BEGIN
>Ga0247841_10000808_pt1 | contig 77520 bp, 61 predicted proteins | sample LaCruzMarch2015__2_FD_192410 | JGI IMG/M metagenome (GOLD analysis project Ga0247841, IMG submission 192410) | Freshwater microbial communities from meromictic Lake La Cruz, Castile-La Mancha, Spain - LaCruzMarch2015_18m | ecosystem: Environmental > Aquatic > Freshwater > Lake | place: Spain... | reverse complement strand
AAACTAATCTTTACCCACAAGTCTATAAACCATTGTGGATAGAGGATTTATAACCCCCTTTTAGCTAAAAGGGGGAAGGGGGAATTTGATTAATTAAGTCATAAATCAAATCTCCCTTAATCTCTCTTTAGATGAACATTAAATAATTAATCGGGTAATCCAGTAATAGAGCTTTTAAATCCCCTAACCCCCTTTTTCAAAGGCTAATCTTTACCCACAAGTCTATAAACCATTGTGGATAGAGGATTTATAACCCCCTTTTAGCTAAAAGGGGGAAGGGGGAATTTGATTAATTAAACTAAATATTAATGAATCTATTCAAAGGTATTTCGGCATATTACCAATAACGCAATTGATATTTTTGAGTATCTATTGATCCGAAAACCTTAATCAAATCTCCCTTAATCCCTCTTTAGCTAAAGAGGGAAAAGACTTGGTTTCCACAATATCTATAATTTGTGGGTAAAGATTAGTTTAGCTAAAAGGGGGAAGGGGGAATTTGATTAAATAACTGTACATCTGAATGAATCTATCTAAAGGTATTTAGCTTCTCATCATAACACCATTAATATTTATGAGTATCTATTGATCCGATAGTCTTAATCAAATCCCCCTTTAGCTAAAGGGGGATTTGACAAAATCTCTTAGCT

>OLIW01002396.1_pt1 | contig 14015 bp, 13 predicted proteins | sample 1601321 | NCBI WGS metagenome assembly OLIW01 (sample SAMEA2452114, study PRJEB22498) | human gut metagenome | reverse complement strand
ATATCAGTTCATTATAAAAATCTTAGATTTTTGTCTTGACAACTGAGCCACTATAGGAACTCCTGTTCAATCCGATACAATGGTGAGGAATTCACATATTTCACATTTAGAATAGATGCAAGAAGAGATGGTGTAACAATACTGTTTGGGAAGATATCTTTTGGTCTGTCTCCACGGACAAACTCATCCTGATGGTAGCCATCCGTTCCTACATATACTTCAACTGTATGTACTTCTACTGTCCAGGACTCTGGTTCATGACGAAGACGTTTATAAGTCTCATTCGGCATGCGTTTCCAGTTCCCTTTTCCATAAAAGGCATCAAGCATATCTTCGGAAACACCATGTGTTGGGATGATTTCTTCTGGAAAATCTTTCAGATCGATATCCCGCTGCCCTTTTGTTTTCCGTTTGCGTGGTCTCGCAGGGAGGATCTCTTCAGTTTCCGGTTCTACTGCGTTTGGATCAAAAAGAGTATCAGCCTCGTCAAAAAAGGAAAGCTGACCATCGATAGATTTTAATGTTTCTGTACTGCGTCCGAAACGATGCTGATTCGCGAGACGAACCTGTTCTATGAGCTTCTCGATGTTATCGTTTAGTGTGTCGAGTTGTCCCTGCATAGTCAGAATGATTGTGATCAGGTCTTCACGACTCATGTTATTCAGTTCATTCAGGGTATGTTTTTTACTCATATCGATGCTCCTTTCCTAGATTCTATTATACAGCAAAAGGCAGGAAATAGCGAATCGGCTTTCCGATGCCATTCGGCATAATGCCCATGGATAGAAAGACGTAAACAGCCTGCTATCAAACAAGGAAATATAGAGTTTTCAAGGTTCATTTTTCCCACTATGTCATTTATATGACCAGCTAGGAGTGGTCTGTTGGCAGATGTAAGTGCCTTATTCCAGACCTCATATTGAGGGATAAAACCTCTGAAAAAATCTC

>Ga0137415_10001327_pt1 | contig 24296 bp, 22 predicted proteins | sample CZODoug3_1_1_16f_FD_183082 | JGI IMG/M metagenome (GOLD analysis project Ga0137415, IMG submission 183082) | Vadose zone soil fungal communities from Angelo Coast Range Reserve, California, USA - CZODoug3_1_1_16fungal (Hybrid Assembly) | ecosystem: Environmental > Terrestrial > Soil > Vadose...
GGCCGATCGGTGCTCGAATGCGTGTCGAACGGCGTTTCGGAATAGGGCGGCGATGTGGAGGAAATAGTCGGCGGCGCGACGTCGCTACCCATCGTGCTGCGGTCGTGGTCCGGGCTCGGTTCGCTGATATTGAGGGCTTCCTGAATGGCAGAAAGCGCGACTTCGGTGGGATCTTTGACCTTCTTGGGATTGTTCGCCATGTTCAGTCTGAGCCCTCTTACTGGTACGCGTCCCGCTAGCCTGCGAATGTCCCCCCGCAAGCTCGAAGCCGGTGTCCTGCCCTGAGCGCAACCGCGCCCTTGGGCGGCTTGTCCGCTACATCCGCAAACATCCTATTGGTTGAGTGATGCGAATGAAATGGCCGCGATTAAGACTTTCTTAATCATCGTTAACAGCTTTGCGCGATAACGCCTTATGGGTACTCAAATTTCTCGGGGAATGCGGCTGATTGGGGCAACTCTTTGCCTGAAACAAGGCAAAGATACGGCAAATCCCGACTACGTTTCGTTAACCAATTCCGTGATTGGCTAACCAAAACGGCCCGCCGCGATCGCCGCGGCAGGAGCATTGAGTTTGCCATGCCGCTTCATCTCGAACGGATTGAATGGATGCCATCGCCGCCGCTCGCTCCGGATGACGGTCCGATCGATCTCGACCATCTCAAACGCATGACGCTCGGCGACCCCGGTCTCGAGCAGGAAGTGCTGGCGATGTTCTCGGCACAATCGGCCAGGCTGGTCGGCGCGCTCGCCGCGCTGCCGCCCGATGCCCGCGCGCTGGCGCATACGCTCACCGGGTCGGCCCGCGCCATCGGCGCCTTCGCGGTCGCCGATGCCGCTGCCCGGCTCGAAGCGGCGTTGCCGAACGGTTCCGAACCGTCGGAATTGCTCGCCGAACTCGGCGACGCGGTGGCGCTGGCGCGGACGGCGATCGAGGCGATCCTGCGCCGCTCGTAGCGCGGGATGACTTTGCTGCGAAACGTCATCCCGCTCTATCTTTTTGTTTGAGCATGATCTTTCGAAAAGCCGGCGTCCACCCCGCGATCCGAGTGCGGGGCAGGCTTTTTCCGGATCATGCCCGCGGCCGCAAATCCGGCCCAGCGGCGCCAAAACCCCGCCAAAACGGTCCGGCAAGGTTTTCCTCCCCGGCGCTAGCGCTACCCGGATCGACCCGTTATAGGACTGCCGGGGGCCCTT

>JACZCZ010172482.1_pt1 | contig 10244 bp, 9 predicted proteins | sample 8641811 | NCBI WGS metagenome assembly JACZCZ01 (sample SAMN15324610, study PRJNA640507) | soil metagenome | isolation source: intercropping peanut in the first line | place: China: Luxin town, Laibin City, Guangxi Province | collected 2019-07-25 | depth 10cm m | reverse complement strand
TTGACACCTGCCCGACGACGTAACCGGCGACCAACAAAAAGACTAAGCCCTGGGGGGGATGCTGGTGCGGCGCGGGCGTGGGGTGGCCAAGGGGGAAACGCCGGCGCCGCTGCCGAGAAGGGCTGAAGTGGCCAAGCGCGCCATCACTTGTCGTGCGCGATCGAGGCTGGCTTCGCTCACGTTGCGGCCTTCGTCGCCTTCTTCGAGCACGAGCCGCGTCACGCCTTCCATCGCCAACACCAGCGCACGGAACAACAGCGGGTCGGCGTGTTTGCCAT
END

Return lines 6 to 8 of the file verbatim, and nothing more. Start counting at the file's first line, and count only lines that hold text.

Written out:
GGCCGATCGGTGCTCGAATGCGTGTCGAACGGCGTTTCGGAATAGGGCGGCGATGTGGAGGAAATAGTCGGCGGCGCGACGTCGCTACCCATCGTGCTGCGGTCGTGGTCCGGGCTCGGTTCGCTGATATTGAGGGCTTCCTGAATGGCAGAAAGCGCGACTTCGGTGGGATCTTTGACCTTCTTGGGATTGTTCGCCATGTTCAGTCTGAGCCCTCTTACTGGTACGCGTCCCGCTAGCCTGCGAATGTCCCCCCGCAAGCTCGAAGCCGGTGTCCTGCCCTGAGCGCAACCGCGCCCTTGGGCGGCTTGTCCGCTACATCCGCAAACATCCTATTGGTTGAGTGATGCGAATGAAATGGCCGCGATTAAGACTTTCTTAATCATCGTTAACAGCTTTGCGCGATAACGCCTTATGGGTACTCAAATTTCTCGGGGAATGCGGCTGATTGGGGCAACTCTTTGCCTGAAACAAGGCAAAGATACGGCAAATCCCGACTACGTTTCGTTAACCAATTCCGTGATTGGCTAACCAAAACGGCCCGCCGCGATCGCCGCGGCAGGAGCATTGAGTTTGCCATGCCGCTTCATCTCGAACGGATTGAATGGATGCCATCGCCGCCGCTCGCTCCGGATGACGGTCCGATCGATCTCGACCATCTCAAACGCATGACGCTCGGCGACCCCGGTCTCGAGCAGGAAGTGCTGGCGATGTTCTCGGCACAATCGGCCAGGCTGGTCGGCGCGCTCGCCGCGCTGCCGCCCGATGCCCGCGCGCTGGCGCATACGCTCACCGGGTCGGCCCGCGCCATCGGCGCCTTCGCGGTCGCCGATGCCGCTGCCCGGCTCGAAGCGGCGTTGCCGAACGGTTCCGAACCGTCGGAATTGCTCGCCGAACTCGGCGACGCGGTGGCGCTGGCGCGGACGGCGATCGAGGCGATCCTGCGCCGCTCGTAGCGCGGGATGACTTTGCTGCGAAACGTCATCCCGCTCTATCTTTTTGTTTGAGCATGATCTTTCGAAAAGCCGGCGTCCACCCCGCGATCCGAGTGCGGGGCAGGCTTTTTCCGGATCATGCCCGCGGCCGCAAATCCGGCCCAGCGGCGCCAAAACCCCGCCAAAACGGTCCGGCAAGGTTTTCCTCCCCGGCGCTAGCGCTACCCGGATCGACCCGTTATAGGACTGCCGGGGGCCCTT

>JACZCZ010172482.1_pt1 | contig 10244 bp, 9 predicted proteins | sample 8641811 | NCBI WGS metagenome assembly JACZCZ01 (sample SAMN15324610, study PRJNA640507) | soil metagenome | isolation source: intercropping peanut in the first line | place: China: Luxin town, Laibin City, Guangxi Province | collected 2019-07-25 | depth 10cm m | reverse complement strand
TTGACACCTGCCCGACGACGTAACCGGCGACCAACAAAAAGACTAAGCCCTGGGGGGGATGCTGGTGCGGCGCGGGCGTGGGGTGGCCAAGGGGGAAACGCCGGCGCCGCTGCCGAGAAGGGCTGAAGTGGCCAAGCGCGCCATCACTTGTCGTGCGCGATCGAGGCTGGCTTCGCTCACGTTGCGGCCTTCGTCGCCTTCTTCGAGCACGAGCCGCGTCACGCCTTCCATCGCCAACACCAGCGCACGGAACAACAGCGGGTCGGCGTGTTTGCCAT